Rosen_Discr-Math_Appls_6th-Ed._MGH (2006)-2 - C H APTER Relations 8.1 Relations and Their Properties 8.2 n-ary Relations and Their Applications 8.3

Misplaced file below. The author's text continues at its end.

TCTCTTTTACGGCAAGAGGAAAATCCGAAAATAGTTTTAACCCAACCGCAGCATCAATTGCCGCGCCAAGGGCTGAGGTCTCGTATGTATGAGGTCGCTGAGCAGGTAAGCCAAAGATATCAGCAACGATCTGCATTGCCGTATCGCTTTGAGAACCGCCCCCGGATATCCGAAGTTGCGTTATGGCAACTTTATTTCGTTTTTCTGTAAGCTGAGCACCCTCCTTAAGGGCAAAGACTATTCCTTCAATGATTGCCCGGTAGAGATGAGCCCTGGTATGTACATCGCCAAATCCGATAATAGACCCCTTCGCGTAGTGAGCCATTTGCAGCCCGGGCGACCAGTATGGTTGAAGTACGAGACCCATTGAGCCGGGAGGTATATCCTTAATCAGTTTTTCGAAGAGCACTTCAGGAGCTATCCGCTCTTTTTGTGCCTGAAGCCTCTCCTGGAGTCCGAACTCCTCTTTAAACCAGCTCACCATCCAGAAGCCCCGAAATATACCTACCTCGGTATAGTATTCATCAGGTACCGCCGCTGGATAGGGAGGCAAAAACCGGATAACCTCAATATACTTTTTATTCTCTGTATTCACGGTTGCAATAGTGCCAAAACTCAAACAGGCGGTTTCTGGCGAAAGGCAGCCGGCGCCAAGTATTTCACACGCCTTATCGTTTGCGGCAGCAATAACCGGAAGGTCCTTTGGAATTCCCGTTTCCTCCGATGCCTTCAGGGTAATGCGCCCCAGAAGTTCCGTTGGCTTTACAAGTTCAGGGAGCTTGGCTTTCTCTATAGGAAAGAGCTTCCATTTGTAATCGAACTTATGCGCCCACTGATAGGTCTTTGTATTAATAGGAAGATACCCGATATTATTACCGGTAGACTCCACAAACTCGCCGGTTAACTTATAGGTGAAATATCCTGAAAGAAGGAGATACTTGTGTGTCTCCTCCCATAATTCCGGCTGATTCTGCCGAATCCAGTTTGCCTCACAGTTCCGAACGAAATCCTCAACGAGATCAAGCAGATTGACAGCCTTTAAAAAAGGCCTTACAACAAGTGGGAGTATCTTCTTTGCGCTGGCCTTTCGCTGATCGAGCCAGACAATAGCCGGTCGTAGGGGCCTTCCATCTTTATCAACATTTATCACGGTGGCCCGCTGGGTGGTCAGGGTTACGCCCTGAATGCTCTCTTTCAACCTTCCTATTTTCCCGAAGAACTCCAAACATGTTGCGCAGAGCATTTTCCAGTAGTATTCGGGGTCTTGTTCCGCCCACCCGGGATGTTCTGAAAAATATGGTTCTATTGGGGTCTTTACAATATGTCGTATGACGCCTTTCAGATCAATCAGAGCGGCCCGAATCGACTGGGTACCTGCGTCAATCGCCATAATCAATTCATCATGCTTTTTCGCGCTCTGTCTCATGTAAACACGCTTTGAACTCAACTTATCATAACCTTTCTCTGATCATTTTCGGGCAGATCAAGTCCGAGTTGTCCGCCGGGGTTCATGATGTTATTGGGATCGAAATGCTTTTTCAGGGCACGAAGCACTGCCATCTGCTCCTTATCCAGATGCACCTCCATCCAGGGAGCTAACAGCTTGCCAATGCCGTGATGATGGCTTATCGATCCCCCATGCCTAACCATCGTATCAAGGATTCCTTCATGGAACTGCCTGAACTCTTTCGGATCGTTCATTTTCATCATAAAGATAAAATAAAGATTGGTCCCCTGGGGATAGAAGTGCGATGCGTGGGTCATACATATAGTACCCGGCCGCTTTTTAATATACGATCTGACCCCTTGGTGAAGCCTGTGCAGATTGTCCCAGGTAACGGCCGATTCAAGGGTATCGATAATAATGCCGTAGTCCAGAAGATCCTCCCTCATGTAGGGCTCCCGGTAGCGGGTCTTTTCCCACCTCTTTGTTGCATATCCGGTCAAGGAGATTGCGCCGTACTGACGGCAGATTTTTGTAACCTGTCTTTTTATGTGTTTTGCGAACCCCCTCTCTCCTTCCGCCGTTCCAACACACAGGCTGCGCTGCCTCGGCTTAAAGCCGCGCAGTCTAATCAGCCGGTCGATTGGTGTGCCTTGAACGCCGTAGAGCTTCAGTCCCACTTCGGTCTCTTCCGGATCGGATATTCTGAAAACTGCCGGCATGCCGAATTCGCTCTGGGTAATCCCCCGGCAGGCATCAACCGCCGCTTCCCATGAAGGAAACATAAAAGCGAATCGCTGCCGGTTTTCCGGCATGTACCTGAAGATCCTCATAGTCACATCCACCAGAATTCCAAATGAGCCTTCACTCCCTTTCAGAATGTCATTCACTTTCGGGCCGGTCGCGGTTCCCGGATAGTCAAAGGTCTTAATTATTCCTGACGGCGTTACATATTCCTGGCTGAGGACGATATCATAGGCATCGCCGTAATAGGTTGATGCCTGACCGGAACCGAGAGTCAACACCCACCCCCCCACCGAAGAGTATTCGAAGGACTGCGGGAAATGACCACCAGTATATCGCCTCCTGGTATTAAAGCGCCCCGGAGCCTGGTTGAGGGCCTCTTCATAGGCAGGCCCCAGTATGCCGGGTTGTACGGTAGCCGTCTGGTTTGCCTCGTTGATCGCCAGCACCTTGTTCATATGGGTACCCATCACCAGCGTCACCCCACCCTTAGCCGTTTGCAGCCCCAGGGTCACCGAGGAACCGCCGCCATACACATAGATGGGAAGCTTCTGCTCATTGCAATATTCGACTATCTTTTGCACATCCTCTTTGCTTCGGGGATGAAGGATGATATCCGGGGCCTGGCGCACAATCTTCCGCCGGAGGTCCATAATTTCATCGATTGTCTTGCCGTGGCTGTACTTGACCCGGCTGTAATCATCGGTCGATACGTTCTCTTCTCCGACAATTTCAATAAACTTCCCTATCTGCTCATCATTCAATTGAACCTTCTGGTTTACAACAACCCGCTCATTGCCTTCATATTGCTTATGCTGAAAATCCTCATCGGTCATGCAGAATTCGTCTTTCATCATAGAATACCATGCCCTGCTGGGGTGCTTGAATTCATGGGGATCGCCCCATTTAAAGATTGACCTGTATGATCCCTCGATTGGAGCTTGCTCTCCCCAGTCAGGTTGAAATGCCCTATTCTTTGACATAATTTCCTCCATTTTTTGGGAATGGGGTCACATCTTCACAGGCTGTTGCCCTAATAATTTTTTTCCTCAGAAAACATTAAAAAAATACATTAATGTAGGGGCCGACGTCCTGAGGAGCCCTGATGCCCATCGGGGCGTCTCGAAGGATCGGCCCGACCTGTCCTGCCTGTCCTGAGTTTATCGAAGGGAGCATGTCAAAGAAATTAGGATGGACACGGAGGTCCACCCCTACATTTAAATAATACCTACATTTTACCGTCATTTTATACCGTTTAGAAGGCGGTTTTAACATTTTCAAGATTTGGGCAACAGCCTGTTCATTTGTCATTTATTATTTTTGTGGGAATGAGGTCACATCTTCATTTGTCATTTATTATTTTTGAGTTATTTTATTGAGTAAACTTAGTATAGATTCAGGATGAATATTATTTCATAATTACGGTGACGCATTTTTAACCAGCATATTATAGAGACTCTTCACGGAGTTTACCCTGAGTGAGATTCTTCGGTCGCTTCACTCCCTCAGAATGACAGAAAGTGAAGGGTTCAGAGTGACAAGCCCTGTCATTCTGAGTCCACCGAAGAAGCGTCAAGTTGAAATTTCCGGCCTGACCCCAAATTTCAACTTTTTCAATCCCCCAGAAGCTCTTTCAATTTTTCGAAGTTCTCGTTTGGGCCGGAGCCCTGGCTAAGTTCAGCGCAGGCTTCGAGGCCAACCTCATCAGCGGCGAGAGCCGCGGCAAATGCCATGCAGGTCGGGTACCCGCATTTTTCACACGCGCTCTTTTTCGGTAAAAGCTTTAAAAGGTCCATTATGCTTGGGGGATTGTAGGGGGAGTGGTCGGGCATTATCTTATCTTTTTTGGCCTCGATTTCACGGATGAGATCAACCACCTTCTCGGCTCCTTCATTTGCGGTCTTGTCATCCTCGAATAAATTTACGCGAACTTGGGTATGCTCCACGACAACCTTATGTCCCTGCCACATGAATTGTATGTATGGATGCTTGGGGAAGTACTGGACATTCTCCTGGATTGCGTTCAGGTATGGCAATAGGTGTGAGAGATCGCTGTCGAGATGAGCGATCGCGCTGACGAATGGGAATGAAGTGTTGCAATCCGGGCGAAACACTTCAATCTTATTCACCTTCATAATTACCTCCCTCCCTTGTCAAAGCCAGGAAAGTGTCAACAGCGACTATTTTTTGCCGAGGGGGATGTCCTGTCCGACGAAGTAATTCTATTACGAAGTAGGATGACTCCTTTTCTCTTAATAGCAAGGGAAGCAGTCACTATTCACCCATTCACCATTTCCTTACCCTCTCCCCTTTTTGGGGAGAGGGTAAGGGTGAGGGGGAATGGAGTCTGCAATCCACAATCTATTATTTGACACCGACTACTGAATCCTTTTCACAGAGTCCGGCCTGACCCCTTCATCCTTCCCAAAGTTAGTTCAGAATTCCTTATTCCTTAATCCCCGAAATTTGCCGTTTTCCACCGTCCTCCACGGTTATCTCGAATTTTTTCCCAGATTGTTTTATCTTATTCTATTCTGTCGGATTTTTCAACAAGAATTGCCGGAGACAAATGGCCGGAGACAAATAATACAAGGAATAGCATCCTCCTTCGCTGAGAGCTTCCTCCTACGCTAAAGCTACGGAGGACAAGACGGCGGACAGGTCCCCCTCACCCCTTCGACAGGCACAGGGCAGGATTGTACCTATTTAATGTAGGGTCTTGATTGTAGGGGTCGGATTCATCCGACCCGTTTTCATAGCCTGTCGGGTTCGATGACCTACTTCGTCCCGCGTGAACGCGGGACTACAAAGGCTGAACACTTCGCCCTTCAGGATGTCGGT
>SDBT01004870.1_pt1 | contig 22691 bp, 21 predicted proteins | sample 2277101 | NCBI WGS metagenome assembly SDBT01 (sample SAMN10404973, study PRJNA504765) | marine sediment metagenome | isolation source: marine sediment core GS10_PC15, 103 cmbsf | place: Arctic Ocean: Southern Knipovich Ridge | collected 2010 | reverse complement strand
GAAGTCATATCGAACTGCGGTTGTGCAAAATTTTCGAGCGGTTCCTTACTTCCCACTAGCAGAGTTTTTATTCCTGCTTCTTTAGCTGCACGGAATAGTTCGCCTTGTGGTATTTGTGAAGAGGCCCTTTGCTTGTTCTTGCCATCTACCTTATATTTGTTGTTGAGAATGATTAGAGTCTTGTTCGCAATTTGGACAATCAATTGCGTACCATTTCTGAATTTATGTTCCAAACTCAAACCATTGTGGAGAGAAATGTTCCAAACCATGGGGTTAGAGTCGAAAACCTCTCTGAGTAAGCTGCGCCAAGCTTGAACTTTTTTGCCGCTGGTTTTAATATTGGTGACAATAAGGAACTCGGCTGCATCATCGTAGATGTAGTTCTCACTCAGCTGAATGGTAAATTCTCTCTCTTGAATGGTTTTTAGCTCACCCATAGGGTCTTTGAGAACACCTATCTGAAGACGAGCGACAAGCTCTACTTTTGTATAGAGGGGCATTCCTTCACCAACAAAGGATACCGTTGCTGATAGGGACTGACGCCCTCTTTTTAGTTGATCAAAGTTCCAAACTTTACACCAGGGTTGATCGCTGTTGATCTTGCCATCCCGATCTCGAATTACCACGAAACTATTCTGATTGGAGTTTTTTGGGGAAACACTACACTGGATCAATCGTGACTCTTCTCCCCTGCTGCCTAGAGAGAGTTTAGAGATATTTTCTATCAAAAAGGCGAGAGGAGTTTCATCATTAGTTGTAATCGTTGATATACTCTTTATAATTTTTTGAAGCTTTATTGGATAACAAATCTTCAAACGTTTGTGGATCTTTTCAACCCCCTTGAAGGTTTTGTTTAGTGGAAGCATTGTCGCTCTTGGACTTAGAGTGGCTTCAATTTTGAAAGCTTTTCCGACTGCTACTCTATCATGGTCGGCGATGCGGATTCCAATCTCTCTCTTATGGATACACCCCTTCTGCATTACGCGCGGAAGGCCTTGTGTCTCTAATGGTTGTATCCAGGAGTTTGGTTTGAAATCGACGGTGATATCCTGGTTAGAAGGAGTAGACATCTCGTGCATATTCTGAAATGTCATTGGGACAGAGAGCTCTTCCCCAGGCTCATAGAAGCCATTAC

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Unformatted text preview: C H APTER Relations 8.1 Relations and Their Properties 8.2 n-ary Relations and Their Applications 8.3 Representing Relations 8.4 Closures of Relations 8.5 Equivalence Relations 8.6 Partial Orderings IT)) elationships between elements of sets occur in many contexts. Every day we deal with l&. relationships such as those between a business and its telephone n umber, an employee and his or her salary, a person and a relative, and so on. In mathematics we study relationships such as those between a positive integer and one that it divides, an integer and one that it is congruent to modulo 5, a real number and one that is larger than it, a real number value f(x) where f is a function, and so on. x and the Relationships such as that between a program and a variable it uses and that between a computer language and a valid statement in this language often arise in computer science. Relationships between elements of sets are represented using the structure called a relation, which is just a subset of the Cartesian product of the sets. Relations can be used to solve problems such as determining which pairs of cities are linked by airline flights in a network, finding a viable order for the different phases of a complicated project, or producing a useful way to store information in computer databases. In some computer languages, only the first 31 characters of the name of a variable matter. The relation consisting of ordered pairs of strings where the first string has the same initial 31 characters as the second string is an example of a special type of relation, known as an equivalence relation. Equivalence relations arise throughout mathematics and computer science. We will study equivalence relations, and other special types of relations, in this chapter. 8.1 Relations and Their Properties Introduction The most direct way to express a relationship between elements of two sets is to use ordered pairs made up of two related elements. For this reason, sets of ordered pairs are called binary relations. In this section we introduce the basic terminology used to describe binary relations. Later in this chapter we will use relations to solve problems involving communications networks, project scheduling, and identifying elements in sets with common properties. DEFINITION 1 Let A and B be sets. A binary relation from A to B is a subset of A x B. In other words, a binary relation from A to B is a set R of ordered pairs where the first element of each ordered pair comes from A and the second element comes from B. We use the notation aRb (a, b) E R and aRb to denote a is said to be related to b by R. to denote that belongs to R, that (a, b) t/:. R. Moreover, when (a, b) Binary relations represent relationships between the elements of two sets. We will introduce n-ary relations, which express relationships among elements of more than two sets, later in this chapter. We will omit the word binary when there is no danger of confusion. Examples EXAMPLE 1 1 3 illustrate the notion of a relation. � Let A be the set of students in your school, and let B be the set of courses. Let R be the relation that consists of those pairs 8-/ (a, b), where a is a student enrolled in course b. For instance, if 519 520 8-2 8 / Relations oe � ea Ie / R a b 0 X X X eb 2 X 2e FIGURE 1 Displaying the Ordered Pairs in the Relation R from Example 3. Jason Goodfriend and Deborah Sherman are enrolled in CS5 1 8, the pairs (Jason Goodfriend, CS5 1 8) and (Deborah Sherman, CS5 1 8) belong to R . If Jason Goodfriend is also enrolled in CS5 1 O, then the pair (Jason Goodfriend, CS5 1 O) is also in R . However, if Deborah Sherman is not enrolled in CS5 1 O, then the pair (Deborah Sherman, CS5 1 O) is not in R . Note that if a student is not currently enrolled in any courses there will be no pairs in R that have this student as the first element. Similarly, if a course is not currently being offered there .... will be no pairs in R that have this course as their second element. EXAMPLE 2 Let A be the set of all cities, and let B be the set of the 50 states in the United States of America. Define the relation R by specifying that (a , b) belongs to R if city a is in state b. For instance, (Boulder, Colorado), (Bangor, Maine), (Ann Arbor, Michigan), (Middletown, New Jersey), (Middletown, New York), (Cupertino, California), and (Red Bank, New Jersey) are .... in R . EXAMPLE 3 Let A = {O, 1 , 2} and B = {a , b}. Then {(O, a), (0, b), ( 1 , a), (2, b)} is a relation from A to B . This means, for instance, that ORa, but that 1 � b. Relations can be represented graphically, as shown in Figure 1 , using arrows to represent ordered pairs. Another way to represent this relation is to use a table, which is also done in Figure 1 . We will discuss representations of .... relations in more detail in Section 8.3. Functions as Relations Recall that a function f from a set A to a set B (as defined in Section 2.3) assigns exactly one element of B to each element of A . The graph of f is the set of ordered pairs (a , b) such that b = f(a). Because the graph of f is a subset of A x B, it is a relation from A to B. Moreover, the graph of a function has the property that every element of A is the first element of exactly one ordered pair of the graph. Conversely, if R is a relation from A to B such that every element in A is the first element of exactly one ordered pair of R , then a function can be defined with R as its graph. This can be done by assigning to an element a of A the unique element b E B such that (a , b) E R . (Note that the relation R in Example 2 is not the graph of a function because Middletown occurs more than once as the first element of an ordered pair in R .) A relation can be used to express a one-to-many relationship between the elements of the sets A and B (as in Example 2), where an element of A may be related to more than one element of B . A function represents a relation where exactly one element of B is related to each element of A. Relations are a generalization of functions; they can be used to express a much wider class of relationships between sets. 8-3 8. 1 Relations and Their Properties 52 1 Relations on a Set Relations from a set A to itself are of special interest. DEFINITION 2 A relation on the set A is a relation from A to A . In other words, a relation on a set A i s a subset o f A EXAMPLE 4 x A. Let A be the set { l , 2, 3 , 4}. Which ordered pairs are in the relation R = {(a , b) I a divides b}? Solution: Because (a , b) is in R if and only if a and b are positive integers not exceeding 4 such that a divides b, we see that R = {( 1 , 1) , ( 1 , 2), ( 1 , 3), ( 1 , 4), (2, 2), (2, 4), (3 , 3), (4, 4) } . The pairs i n this relation are displayed both graphically and i n tabular form i n Figure 2 . Next, some examples o f relations o n the set o f integers will b e given i n Example 5 . EXAMPLE 5 Consider these relations on the set of integers: R\ = R2 = R3 = R4 = Rs = R6 = {(a , b) {(a , b ) {(a , b ) {(a , b ) {(a , b ) {(a , b) I I I I I I a ::s b } , a> b } , a = b or a = - b } , a = b}, a = b+ I } , a +b ::s 3 } . Which o f these relations contain each o f the pairs ( 1 , 1 ), ( 1 , 2), (2, 1 ), ( 1 , - 1 ), and (2, 2)? Remark: Unlike the relations in Examples 1 -4, these are relations on an infinite set. Solution: The pair ( 1 , 1 ) is in R\, R 3 , R4, and R6; ( 1 , 2) is in R\ and R6; (2, 1 ) is in R2, Rs , and .... R6; ( 1 , - 1 ) is in R2, R 3 , and R6; and finally, (2, 2) is in R\, R3 , and R4 • R x 2 3 4 4. -- 2 3 4 x x x x x x x ---.<.. FIGURE 2 Displaying the Ordered Pairs in the Relation R from Example 4. 522 8 / Relations 8-4 It is not hard to determine the number of relations on a finite set, because a relation on a set A is simply a subset of A x A. EXAMPLE 6 How many relations are there on a set with n elements? Solution: A relation on a set A is a subset of A x A . Because A x A has n 2 elements when A 2 has n elements, and a set with m elements has 2m subsets, there are 2 n subsets of A x A. Thus, 2 there are 2 n relations on a set with n elements. For example, there are 23 2 = 29 = 5 1 2 relations � on the set {a , b, c}. Properties of Relations There are several properties that are used to classify relations on a set. We will introduce the most important of these here. In some relations an element is always related to itself. For instance, let R be the relation on the set of all people consisting of pairs (x , y) where x and y have the same mother and the same father. Then x R x for every person x . DEFINITION 3 A relation R on a set A i s called reflexive i f (a, a) E R for every element a EA. Remark: Using quantifiers we see that the relation R on the set A is reflexive if Va«a , a) E R), where the universe of discourse is the set of all elements in A . We see that a relation on A is reflexive if every element of A is related to itself. Examples 7-9 illustrate the concept of a reflexive relation. EXAMPLE 7 Consider the following relations on { l , 2, 3 , 4} : RJ = R2 = R3 R4 = R5 = = R6 = {( 1 , 1 ), ( 1 , 2), (2, 1 ), (2, 2), (3 , 4), (4, 1), (4, 4)} , {( 1 , 1 ), ( 1 , 2), (2, I ) } , {(I , 1) , ( 1 , 2 ) , ( 1 , 4), (2, 1 ), (2, 2), (3 , 3 ) , (4, 1), (4, 4)}, {(2, 1 ), (3 , 1) , (3 , 2), (4, 1 ) , (4, 2), (4, 3)} , {( 1 , 1 ) , ( 1 , 2), ( 1 , 3), ( 1 , 4), (2, 2), (2, 3), (2, 4), (3 , 3), (3 , 4), (4, 4)} , {(3 , 4)} . Which of these relations are reflexive? Solution: The relations R3 and R5 are reflexive because they both contain all pairs of the form (a , a), namely, ( 1 , 1 ), (2, 2), (3 , 3), and (4, 4). The other relations are not reflexive because they do not contain all of these ordered pairs. In particular, R J , R 2 , R4, and R6 are not reflexive � because (3 , 3) is not in any of these relations. EXAMPLE 8 Which of the relations from Example 5 are reflexive? Solution: The reflexive relations from Example 5 are RJ (because a :::: a for every integer a), R3 , and R4 . For each of the other relations in this example it is easy to find a pair of the form � (a , a) that is not in the relation. (This is left as an exercise for the reader.) 8-5 8.1 Relations and Their Properties EXAMPLE 9 523 Is the "divides" relation on the set of positive integers reflexive? Solution: Because a I a whenever a is a positive integer, the "divides" relation is reflexive. (Note that if we replace the set of positive integers with the set of all integers the relation is not reflexive � because 0 does not divide 0.) In some relations an element is related to a second element if and only if the second element is also related to the first element. The relation consisting of pairs (x , y), where x and y are students at your school with at least one common class has this property. Other relations have the property that if an element is related to a second element, then this second element is not related to the first. The relation consisting of the pairs (x , y), where x and y are students at your school, where x has a higher grade point average than y has this property. DEFINITION 4 A relation R on a setA is called symmetric if(b , a) E R whenever (a , b) E R , for all a , b E A. A relation R on a set A such that for all a, b E A, if (a , b) E Rand (b, a) E R , then a = b is called antisymmetric. Remark: Using quantifiers, we see that the relation R on the set A is symmetric if R R VaVb«a , b) E (b, a) E R). Similarly, the relation R on the set A is antisymmetric if VaVb«(a , b) E /\ (b, a) E R) --+ (a = b)). --+ That is, a relation is symmetric if and only if a is related to b implies that b is related to a . A relation i s anti symmetric i f and only i f there are no pairs o f distinct elements a and b with a related to b and b related to a . That is, the only way to have a related to b and b related to a is for a and b to be the same element. The terms symmetric and antisymmetric are not opposites, because a relation can have both of these properties or may lack both of them (see Exercise 8 at the end of this section). A relation cannot be both symmetric and anti symmetric if it contains some pair of the form (a , b), where a =1= b. Remark: Although relatively few of the 2 2n relations on a set with n elements are symmetric or antisymmetric, as counting arguments can show, many important relations have one of these properties. (See Exercise 45.) EXAMPLE 10 Ex1ra � Examples � EXAMPLE 11 Which of the relations from Example 7 are symmetric and which are anti symmetric? Solution: The relations R2 and R3 are symmetric, because in each case (b, a) belongs to the relation whenever (a , b) does. For R 2 , the only thing to check is that both (2, 1 ) and ( 1 , 2) are in the relation. For R 3 , it is necessary to check that both ( 1 , 2) and (2, I ) belong to the relation, and ( I , 4) and (4, I ) belong to the relation. The reader should verify that none of the other relations is symmetric. This is done by finding a pair (a , b) such that it is in the relation but (b, a) is not. R4 , Rs , and R6 are all antisymmetric. For each of these relations there is no pair of elements a and b with a =1= b such that both (a , b) and (b, a) belong to the relation. The reader should verify that none of the other relations is antisymmetric. This is done by finding a pair (a , b) with � a =1= b such that (a , b) and (b, a) are both in the relation. Which of the relations from Example 5 are symmetric and which are anti symmetric? Solution: The relations R3 , R4, and R6 are symmetric. R 3 is symmetric, for if a = b or a = -b, = a or b = -a. R4 is symmetric because a = b implies that b = a. R6 is symmetric then b 524 8-6 8 / Relations because a +b ::: 3 implies that b +a ::: 3 . The reader should verify that none of the other relations is symmetric. The relations R I , R 2 , R4, and R5 are antisymmetric. R I is anti symmetric because the inequalities a ::: b and b ::: a imply that a = b. R2 is anti symmetric because it is impossible for a > b and b > a . R4 is antisymmetric, because two elements are related with respect to R4 if and only if they are equal. R5 is anti symmetric because it is impossible that a = b+ I and ... b = a + I . The reader should verify that none of the other relations is antisymmetric. EXAMPLE 12 Is the "divides" relation on the set of positive integers symmetric? Is it antisymmetric? Solution: This relation is not symmetric because 1 12, but 2 y 1 . It is anti symmetric, for if a and b are positive integers with alb and b 1a, then a for the reader). = b (the verification of this is left as an exercise ... Let R be the relation consisting of all pairs (x , y) of students at your school, where x has taken more credits than y. Suppose that x is related to y and y is related to z. This means that x has taken more credits than y and y has taken more credits than z . We can conclude that x has taken more credits than z, so that x is related to z. What we have shown is that R has the transitive property, which is defined as follows. DEFINITION 5 A relation R on a set A is called transitive if whenever (a , b) E R and (b, c) E R, then (a , c) E R , for all a , b , c EA. Remark: Using quantifiers we see that the relation R on a set A is transitive if we have 'Va 'Vb 'Vc«(a , b) E R EXAMPLE 13 Extra � Examples� EXAMPLE 14 /\ (b, c) E R) -+ (a , c) E R). Which of the relations in Example 7 are transitive? Solution: R4, R5 , and R6 are transitive. For each of these relations, we can show that it is transitive by verifying that if (a , b) and (b, c) belong to this relation, then (a , c) also does. For instance, R4 is transitive, because (3 , 2) and (2, I ), (4, 2) and (2, I ), (4, 3) and (3 , I ), and (4, 3) and (3 , 2) are the only such sets of pairs, and (3 , I ), (4, I ), and (4, 2) belong to R4• The reader should verify that R5 and R6 are transitive. R I is not transitive because (3 , 4) and (4, I ) belong to R I , but (3 , I ) does not. R2 is not transitive because (2 , I ) and ( 1 , 2) belong to R 2 , but (2, 2) does not. R3 is not transitive because ... (4, I ) and ( 1 , 2) belong to R3 , but (4, 2) does not. Which of the relations in Example 5 are transitive? Solution: The relations R I , R 2 , R 3 , and R4 are transitive. R I is transitive because a ::: b and b ::: c imply that a ::: c. R2 is transitive because a > b and b > c imply that a > c. R3 is transitive because a = ±b and b = ±c imply that a = ±c. R4 is clearly transitive, as the reader should verify. R5 is not transitive because (2 , I ) and ( 1 , 0) belong to R5 , but (2, 0) does not. R6 is not ... transitive because (2, 1 ) and ( 1 , 2) belong to R6, but (2, 2) does not. EXAMPLE 15 Is the "divides" relation on the set of positive integers transitive? Solution: Suppose that a divides b and b divides c. Then there are positive integers k and I such that b = ak and c = bl. Hence, c = a(kl ) , so a divides c. It follows that this relation is transitive. ... 8-7 8.1 Relations and Their Properties 525 We can use counting techniques to determine the number of relations with specific proper­ ties. Finding the number of relations with a particular property provides information about how common this property is in the set of all relations on a set with n elements. EXAMPLE 16 How many reflexive relations are there on a set with n elements? Solution: A relation R on a set A is a subset of A x A . Consequently, a relation is determined by specifying whether each of the n 2 ordered pairs in A x A is in R . However, if R is reflexive, each of the n ordered pairs (a , a ) for a E A must be in R . Each of the other n(n - 1 ) ordered pairs of the form (a , b), where a =f. b, may or may not be in R . Hence, by the product rule for I counting, there are 2 n (n - ) reflexive relations [this is the number of ways to choose whether each .... element (a , b), with a =f. b, belongs to R ] . The number of symmetric relations and the number of anti symmetric relations on a set with n elements can be found using reasoning similar to that in Example 1 6 (see Exercise 45 at the end of this section). Counting the transitive relations on a set with n elements is a problem beyond the scope of this book. Combining Relations Because relations from A to B are subsets of A x B, two relations from A to B can be combined in any way two sets can be combined. Consider Examples 1 7- 19. EXAMPLE 1 7 Let A = { l , 2, 3 } and B = { I , 2, 3 , 4 } . The relations R I {(1 , 1 ), ( 1 , 2), ( 1 , 3), ( 1 , 4)} can be combined to obtain R I U R2 R I n R2 RI - R2 R2 - R I EXAMPLE 18 = = = = = {( I , 1 ), (2, 2), (3 , 3)} and R2 = {( I , 1) , ( 1 , 2), ( 1 , 3), ( 1 , 4), (2, 2), (3 , 3)}, {(1 , I)}, {(2 , 2), (3 , 3)}, { ( 1 , 2), ( 1 , 3), ( 1 , 4)} . Let A and B be the set of all students and the set of all courses at a school, respectively. Suppose that RI consists of all ordered pairs (a , b), where a is a student who has taken course b, and R2 consists of all ordered pairs (a , b), where a is a student who requires course b to graduate. What are the relations R I U R2 , R I n R2 , R I � R2 , R I - R2 , and R2 - RI? Solution: The relation RI U R2 consists of all ordered pairs (a , b), where a is a student who either has taken course b or needs course b to graduate, and RI n R2 is the set of all ordered pairs (a , b), where a is a student who has taken course b and needs this course to graduate. Also, R I � R2 consists of all ordered pairs (a , b), where student a has taken course b but does not need it to graduate or needs course b to graduate but has not taken it. R I - R2 is the set of ordered pairs (a , b), where a has taken course b but does not need it to graduate; that is, b is an elective course that a has taken. R2 - RI is the set of all ordered pairs (a , b), where b is a .... course that a needs to graduate but has not taken. EXAMPLE 19 Let R I be the "less than" relation on the set of real numbers and let R2 be the "greater than" relation on the set of real numbers, that is, RI = {(x , y) I x < y } and R2 = {(x , y) I x...